Breaking the Silence: A Testimonial of Resistance to Jewish Invisibility in Simone Veil’s Une jeunesse au temps de la Shoah




testimonial, self, invisibility, suffering


Simone Veil had a remarkable career as a public figure in France, but her personal life was shrouded in profound trauma as a victim of the Holocaust. Veil’s autobiographical narrative reveals a unique form of testimonial writing in which she uses her agency, as a survivor, to demonstrate resistance to Jewish absence and ‘otherness’. As will be shown, a close study of the writer’s autobiography reveals a multilayered text in which the author acts as a spokeswoman for the victims to impart global awareness of the Shoah, especially to young people. This essay will focus on the pedagogical objective of Veil’s memoir, the impossibility of conveying unimaginable suffering, and the power of feminine solidarity as a survival strategy. The latter part of the analysis will broaden the perspective, with emphasis on how writing a testimonial narrative serves as a way in which the autobiographer can recover the shattered self.

Author Biography

Nancy M. Arenberg, University of Arkansas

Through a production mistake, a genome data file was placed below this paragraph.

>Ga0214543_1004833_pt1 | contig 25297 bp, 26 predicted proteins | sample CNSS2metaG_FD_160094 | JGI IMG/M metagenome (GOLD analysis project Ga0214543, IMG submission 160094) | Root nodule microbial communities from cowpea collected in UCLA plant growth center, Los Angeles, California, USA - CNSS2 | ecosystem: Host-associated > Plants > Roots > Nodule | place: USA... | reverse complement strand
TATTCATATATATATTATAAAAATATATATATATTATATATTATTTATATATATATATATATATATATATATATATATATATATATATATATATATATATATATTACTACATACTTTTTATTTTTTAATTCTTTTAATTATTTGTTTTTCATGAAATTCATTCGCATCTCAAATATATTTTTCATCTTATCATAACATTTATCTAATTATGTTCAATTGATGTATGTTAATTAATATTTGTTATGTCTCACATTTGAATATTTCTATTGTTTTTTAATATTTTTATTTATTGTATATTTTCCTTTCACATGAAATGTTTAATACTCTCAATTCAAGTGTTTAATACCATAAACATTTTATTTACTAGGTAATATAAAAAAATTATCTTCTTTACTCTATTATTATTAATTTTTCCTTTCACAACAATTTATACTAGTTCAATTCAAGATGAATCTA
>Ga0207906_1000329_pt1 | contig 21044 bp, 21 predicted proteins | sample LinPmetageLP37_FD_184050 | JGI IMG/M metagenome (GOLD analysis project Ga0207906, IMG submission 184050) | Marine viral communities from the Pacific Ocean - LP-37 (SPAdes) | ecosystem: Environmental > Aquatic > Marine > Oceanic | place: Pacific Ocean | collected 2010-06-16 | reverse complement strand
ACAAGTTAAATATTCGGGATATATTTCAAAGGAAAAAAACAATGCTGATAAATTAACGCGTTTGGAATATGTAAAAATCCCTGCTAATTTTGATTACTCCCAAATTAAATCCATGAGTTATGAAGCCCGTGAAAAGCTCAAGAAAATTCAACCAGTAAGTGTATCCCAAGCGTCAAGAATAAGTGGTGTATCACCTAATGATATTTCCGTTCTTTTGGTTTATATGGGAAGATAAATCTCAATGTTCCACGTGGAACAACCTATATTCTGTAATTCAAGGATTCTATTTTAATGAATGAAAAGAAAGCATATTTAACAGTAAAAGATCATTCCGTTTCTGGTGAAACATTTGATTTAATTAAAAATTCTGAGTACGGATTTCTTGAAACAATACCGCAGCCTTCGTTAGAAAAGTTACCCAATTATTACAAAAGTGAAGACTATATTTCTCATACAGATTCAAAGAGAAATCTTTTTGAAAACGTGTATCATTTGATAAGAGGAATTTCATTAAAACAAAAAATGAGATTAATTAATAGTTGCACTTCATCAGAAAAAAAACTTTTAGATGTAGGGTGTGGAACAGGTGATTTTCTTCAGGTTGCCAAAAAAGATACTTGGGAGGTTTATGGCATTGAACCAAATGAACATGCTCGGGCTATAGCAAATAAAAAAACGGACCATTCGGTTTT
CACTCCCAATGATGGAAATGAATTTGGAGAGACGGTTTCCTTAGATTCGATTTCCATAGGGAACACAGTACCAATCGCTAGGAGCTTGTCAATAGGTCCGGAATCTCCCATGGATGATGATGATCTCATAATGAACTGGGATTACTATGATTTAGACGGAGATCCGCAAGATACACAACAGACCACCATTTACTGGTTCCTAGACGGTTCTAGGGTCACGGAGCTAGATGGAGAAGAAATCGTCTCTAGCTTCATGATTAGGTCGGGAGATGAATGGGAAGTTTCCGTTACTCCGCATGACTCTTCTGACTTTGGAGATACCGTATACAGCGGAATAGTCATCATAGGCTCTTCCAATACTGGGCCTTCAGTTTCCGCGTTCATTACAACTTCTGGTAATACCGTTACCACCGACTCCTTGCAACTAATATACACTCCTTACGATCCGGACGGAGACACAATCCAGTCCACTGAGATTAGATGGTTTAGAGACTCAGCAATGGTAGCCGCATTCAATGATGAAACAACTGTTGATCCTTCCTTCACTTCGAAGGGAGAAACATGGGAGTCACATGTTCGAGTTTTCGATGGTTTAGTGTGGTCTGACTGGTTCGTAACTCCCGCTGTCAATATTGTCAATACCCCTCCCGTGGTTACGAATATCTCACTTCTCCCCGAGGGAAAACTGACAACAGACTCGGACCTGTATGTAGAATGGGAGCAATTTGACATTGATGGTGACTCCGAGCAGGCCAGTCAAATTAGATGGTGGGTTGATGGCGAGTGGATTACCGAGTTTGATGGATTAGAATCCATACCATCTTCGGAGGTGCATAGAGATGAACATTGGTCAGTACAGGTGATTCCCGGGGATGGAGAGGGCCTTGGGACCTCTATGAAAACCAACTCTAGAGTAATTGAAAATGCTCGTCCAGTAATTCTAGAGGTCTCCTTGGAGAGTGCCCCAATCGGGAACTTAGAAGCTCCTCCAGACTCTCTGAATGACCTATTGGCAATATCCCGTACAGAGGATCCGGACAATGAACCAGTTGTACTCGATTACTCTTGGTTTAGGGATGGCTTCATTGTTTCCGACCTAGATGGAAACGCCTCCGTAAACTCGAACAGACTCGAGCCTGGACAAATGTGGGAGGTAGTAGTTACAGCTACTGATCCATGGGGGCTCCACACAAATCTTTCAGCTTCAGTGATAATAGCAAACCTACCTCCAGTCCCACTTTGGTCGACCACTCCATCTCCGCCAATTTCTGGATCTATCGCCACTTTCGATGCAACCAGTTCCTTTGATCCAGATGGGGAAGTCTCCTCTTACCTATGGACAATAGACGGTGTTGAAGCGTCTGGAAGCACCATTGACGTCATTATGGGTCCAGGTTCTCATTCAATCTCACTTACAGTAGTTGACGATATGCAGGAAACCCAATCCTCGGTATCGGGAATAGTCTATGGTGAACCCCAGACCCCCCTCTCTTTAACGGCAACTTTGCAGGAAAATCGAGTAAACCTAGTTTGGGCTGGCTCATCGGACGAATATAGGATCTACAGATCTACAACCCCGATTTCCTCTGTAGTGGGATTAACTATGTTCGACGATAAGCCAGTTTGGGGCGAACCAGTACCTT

Nancy M. Arenberg is an Associate Professor of French at the University of Arkansas (Ph.D., University of Arizona). She specializes in seventeenth-and eighteenth-century literature and offers a variety of Francophone literature courses at the graduate and undergraduate levels. Her monograph entitled Textual Transvestism: Revisions of Heloise (17th-18th-Centuries) was published by Brill in 2015. Over the years, she has published numerous articles and book chapters on Francophone women writers in Quebec Studies, The Canadian Review of Comparative Literature, French Cultural Studies, Nottingham French Studies, Papers on French Seventeenth Century Literature, and The Australian Journal of French Studies. Presently, Professor Arenberg is conducting research for a monograph on Jewish migrant authors, focusing on absence, suffering, and fractured identities.